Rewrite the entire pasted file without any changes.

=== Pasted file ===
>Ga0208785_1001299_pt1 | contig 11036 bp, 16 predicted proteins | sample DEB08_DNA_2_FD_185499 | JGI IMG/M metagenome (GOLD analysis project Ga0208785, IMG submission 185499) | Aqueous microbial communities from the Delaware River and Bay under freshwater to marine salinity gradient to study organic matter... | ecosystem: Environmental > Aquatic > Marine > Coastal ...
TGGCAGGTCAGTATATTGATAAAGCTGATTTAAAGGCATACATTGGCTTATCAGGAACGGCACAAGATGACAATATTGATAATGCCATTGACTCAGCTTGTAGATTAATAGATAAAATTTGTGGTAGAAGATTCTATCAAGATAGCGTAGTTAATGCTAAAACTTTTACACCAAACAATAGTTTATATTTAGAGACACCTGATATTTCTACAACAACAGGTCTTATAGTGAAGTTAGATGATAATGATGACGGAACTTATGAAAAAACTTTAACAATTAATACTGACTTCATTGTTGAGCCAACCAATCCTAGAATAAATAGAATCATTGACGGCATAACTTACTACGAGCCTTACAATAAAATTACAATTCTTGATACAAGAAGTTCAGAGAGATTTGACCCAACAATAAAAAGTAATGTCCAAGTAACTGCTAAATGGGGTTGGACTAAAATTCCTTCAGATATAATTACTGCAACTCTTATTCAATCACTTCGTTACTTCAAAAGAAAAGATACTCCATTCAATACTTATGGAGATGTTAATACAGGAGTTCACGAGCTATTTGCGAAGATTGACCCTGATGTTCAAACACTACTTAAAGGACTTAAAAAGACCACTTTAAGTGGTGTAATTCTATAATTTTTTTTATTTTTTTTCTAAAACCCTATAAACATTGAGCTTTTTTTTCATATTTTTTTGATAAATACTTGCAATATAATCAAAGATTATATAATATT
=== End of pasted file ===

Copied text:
>Ga0208785_1001299_pt1 | contig 11036 bp, 16 predicted proteins | sample DEB08_DNA_2_FD_185499 | JGI IMG/M metagenome (GOLD analysis project Ga0208785, IMG submission 185499) | Aqueous microbial communities from the Delaware River and Bay under freshwater to marine salinity gradient to study organic matter... | ecosystem: Environmental > Aquatic > Marine > Coastal ...
TGGCAGGTCAGTATATTGATAAAGCTGATTTAAAGGCATACATTGGCTTATCAGGAACGGCACAAGATGACAATATTGATAATGCCATTGACTCAGCTTGTAGATTAATAGATAAAATTTGTGGTAGAAGATTCTATCAAGATAGCGTAGTTAATGCTAAAACTTTTACACCAAACAATAGTTTATATTTAGAGACACCTGATATTTCTACAACAACAGGTCTTATAGTGAAGTTAGATGATAATGATGACGGAACTTATGAAAAAACTTTAACAATTAATACTGACTTCATTGTTGAGCCAACCAATCCTAGAATAAATAGAATCATTGACGGCATAACTTACTACGAGCCTTACAATAAAATTACAATTCTTGATACAAGAAGTTCAGAGAGATTTGACCCAACAATAAAAAGTAATGTCCAAGTAACTGCTAAATGGGGTTGGACTAAAATTCCTTCAGATATAATTACTGCAACTCTTATTCAATCACTTCGTTACTTCAAAAGAAAAGATACTCCATTCAATACTTATGGAGATGTTAATACAGGAGTTCACGAGCTATTTGCGAAGATTGACCCTGATGTTCAAACACTACTTAAAGGACTTAAAAAGACCACTTTAAGTGGTGTAATTCTATAATTTTTTTTATTTTTTTTCTAAAACCCTATAAACATTGAGCTTTTTTTTCATATTTTTTTGATAAATACTTGCAATATAATCAAAGATTATATAATATT